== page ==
Parents are spending more time focusing on children’s nutrition during the pandemic, study says

Source: fooddive.com

Dive Brief:

  • Fifty-eight percent of parents describe their child as much pickier or somewhat pickier about food compared to other children their age, according to a new study from the International Food Information Council (IFIC). 
  • The most challenging foods to get their children to consume include dark green vegetables (41%), other vegetables (40%), beans, peas and legumes (39%), and seafood (35%). Beverages that children regularly drink include juice (74%), flavored milk (44%), and flavored water (31%).
  • Over half of parents indicated that COVID-19 had no impact on their child’s nutrition. One in 10 said their child’s nutrition declined due to factors like increased snacking, limited access to fresh food, and eating convenient but unhealthy foods. Meanwhile, 31% said their child’s nutrition improved during the pandemic thanks to reasons like the ability to focus on healthier eating, making more meals at home, and being able to monitor their eating habits. 

Dive Insight:

Parents have long struggled to figure out what to put on their child’s plate that is healthy and acceptable to their taste buds. Despite the battles at the dinner table over spinach and broccoli, children’s diets have improved “significantly,” according to an April 2020 study published in JAMA.

Some of the foods that children more readily eat, according to the IFIC study, include dairy, fruit, whole grains, poultry and eggs, starchy vegetables, red meat, and red and orange vegetables. 

A growing number of parents have also expressed a preference for organic, low-sugar foods that provide the right nutrition for their children. Although 74% of parents reported that their children regularly consume juice, 70% are trying to limit or avoid the amount of sugar their children consume, according to the IFIC study. Nearly two in 10 are trying to avoid sugar outright. Sugar substitutes do not seem to be a sufficient swap for a number of parents, with 40% saying they would not feed their child any beverages containing sucralose, aspartame, acesulfame K or even natural substitutes such as stevia and monk fruit.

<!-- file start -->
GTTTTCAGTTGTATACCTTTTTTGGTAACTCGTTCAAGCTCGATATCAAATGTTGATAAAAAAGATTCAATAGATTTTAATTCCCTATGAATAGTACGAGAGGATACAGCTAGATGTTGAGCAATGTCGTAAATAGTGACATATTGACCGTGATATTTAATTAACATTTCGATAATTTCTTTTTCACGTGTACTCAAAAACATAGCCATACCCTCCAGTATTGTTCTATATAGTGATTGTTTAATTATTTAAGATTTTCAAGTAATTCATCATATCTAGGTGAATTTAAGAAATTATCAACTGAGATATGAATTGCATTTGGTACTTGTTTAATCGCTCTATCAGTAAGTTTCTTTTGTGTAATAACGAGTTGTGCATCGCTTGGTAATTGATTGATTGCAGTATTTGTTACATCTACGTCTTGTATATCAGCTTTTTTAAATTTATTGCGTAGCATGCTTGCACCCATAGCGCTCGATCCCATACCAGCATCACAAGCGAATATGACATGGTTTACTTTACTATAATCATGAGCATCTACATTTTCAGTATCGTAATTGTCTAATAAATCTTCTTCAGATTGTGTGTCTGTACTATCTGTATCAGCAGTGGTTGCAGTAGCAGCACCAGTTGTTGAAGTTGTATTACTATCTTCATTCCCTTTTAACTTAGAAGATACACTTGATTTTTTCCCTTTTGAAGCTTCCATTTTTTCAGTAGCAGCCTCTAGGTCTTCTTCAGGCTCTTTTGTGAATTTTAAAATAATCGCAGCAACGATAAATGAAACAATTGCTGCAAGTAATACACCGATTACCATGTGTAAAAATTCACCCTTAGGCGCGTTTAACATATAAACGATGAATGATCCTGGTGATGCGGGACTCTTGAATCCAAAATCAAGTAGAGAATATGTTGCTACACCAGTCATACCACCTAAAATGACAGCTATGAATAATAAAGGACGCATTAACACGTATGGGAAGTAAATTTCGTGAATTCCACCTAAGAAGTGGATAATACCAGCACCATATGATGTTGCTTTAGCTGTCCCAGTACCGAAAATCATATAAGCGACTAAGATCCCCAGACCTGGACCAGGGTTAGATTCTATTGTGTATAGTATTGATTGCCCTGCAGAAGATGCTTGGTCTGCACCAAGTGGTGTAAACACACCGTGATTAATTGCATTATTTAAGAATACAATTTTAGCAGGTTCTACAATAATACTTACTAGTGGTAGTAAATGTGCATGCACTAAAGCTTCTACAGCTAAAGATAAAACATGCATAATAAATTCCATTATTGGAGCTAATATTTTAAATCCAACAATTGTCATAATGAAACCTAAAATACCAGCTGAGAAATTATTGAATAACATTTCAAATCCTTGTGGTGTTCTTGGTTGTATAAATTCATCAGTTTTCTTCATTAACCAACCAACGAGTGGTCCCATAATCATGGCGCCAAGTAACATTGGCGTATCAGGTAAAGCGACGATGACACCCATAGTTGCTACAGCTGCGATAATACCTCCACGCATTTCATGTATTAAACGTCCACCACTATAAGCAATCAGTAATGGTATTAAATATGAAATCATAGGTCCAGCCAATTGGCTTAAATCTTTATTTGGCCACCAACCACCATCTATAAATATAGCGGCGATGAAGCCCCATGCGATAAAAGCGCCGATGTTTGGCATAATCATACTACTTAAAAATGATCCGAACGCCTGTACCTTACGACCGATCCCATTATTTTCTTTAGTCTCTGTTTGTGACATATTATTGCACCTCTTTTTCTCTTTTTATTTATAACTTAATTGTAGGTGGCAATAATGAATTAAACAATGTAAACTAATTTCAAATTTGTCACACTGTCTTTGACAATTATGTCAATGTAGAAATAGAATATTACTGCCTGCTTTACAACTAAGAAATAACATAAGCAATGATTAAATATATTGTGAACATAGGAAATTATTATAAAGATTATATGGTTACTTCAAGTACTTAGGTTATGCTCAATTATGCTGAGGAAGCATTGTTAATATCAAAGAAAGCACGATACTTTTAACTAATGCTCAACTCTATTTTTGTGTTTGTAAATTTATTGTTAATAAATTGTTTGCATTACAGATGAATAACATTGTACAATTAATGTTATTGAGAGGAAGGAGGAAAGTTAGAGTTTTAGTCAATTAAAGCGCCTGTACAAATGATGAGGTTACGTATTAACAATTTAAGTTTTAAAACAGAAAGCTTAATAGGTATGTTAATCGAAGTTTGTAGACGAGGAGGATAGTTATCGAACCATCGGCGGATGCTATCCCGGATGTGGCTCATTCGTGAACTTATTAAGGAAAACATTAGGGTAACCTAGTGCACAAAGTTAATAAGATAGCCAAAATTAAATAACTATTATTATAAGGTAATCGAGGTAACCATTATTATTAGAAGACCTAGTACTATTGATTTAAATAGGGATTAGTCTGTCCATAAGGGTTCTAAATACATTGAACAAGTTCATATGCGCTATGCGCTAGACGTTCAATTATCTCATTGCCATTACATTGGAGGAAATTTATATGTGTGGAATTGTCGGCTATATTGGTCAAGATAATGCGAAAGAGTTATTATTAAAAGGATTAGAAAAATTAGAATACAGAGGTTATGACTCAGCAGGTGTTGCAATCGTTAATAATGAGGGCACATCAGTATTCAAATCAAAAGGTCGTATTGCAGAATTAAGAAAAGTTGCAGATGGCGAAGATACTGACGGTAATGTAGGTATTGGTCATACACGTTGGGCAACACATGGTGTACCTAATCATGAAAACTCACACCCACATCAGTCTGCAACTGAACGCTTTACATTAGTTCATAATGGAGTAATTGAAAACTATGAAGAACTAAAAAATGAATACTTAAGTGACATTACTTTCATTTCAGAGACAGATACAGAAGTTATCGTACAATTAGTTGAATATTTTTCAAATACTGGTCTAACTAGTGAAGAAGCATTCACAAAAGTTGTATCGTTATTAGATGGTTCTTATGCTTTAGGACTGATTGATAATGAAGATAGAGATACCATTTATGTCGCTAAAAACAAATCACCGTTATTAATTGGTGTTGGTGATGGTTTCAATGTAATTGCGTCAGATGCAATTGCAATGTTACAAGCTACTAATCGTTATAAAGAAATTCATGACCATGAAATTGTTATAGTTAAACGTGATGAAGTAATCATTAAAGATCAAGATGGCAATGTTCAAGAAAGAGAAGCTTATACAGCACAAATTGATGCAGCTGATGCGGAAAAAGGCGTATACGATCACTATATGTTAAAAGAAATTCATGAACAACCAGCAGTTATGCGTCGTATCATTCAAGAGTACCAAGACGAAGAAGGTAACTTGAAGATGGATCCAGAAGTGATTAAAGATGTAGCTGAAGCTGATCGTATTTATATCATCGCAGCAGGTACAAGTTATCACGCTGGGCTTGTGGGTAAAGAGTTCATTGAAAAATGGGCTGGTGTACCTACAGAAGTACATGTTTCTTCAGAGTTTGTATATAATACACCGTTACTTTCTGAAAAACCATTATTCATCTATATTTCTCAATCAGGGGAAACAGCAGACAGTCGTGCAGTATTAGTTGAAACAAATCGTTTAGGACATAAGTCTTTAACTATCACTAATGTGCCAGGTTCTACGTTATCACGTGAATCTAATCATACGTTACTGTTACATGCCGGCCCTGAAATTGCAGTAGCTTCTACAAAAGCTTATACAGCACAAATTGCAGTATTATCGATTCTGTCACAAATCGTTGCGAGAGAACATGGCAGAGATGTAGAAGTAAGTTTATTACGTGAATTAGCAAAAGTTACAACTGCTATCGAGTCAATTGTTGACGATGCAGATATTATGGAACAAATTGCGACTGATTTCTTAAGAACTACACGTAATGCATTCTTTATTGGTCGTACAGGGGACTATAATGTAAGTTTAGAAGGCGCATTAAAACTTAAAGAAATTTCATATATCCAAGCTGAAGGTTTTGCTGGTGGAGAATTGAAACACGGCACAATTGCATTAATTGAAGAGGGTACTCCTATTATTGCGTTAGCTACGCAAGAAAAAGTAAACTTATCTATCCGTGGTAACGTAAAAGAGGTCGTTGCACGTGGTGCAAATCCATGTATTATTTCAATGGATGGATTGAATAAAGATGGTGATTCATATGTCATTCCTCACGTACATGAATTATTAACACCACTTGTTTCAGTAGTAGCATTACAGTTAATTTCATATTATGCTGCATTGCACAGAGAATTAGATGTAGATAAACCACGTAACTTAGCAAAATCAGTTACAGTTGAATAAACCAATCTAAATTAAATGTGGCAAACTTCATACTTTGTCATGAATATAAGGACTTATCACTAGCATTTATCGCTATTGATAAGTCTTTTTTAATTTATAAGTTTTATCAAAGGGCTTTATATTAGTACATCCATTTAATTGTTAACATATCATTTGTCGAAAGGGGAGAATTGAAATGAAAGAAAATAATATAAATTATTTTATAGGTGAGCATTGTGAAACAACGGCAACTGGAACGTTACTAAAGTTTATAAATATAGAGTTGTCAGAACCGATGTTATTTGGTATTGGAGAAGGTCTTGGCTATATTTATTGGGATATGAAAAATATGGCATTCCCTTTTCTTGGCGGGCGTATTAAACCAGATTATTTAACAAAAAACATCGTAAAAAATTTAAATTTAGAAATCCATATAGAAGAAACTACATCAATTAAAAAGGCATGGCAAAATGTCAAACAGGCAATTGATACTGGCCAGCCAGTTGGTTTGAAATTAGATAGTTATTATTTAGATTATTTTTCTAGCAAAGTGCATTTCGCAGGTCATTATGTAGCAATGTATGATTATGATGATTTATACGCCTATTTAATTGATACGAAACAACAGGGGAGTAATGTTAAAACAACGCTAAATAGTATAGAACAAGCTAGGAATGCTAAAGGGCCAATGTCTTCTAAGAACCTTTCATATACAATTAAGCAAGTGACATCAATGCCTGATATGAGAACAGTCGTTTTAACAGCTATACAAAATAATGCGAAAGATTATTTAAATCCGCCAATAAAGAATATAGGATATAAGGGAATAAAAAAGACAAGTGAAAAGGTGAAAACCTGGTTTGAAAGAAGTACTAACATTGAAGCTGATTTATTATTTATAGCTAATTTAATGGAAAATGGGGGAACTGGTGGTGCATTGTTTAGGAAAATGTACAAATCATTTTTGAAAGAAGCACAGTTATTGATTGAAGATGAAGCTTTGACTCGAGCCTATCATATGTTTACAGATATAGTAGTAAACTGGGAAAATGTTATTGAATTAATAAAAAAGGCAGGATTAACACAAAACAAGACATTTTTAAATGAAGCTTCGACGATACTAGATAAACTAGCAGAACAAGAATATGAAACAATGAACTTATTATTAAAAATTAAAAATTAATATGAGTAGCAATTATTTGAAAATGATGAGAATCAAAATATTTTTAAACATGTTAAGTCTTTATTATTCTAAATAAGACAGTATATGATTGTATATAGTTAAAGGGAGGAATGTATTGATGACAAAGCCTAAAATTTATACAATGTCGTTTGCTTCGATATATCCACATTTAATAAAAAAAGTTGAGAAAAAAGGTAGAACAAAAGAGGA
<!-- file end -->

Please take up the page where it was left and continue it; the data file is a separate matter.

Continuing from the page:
And while the nutritional quality of some children’s diets declined due to COVID-19, three in 10 parents reported an improvement. This may be because the pandemic has given parents more time to think about meals. More than half of parents are spending more time cooking for their child at home.

Meanwhile, 25% sought out foods that boost their child’s immune system. With increased attention at the supermarket, COVID-19 may provide some food manufacturers a chance to capture new consumers who are more focused on their child’s menu. The challenge is finding a sweet spot between parents’ ongoing preference for nutritious, low-sugar foods and items that their kids will actually consume. 

Some manufacturers are helping parents sneak undesirable foods into common products, with products like Green Giant’s cauliflower and veggie tots and Oh Yes! Foods frozen pizzas that contain 12 fruits and vegetables in the crust and sauce. Cup Noodles by Nissin Food Products launched a new version of its instant noodle cup that includes a full serving of vegetables.

Many manufacturers are also adding nutritional support to dairy. Ingenuity Brands’ Brainiac Kids line is aimed at supporting brain development.  

Companies are also responding to the desire for better-for-you snack options. In 2019, PepsiCo’s Frito-Lay launched a non-GMO snack line called Imagine. Organic ingredient company SunOpta debuted a line of snack bars made with real fruit and no added sugar in 2020. For parents who still find themselves short on time during the pandemic, the convenience that these options afford could be a strong selling point.

 

 

Share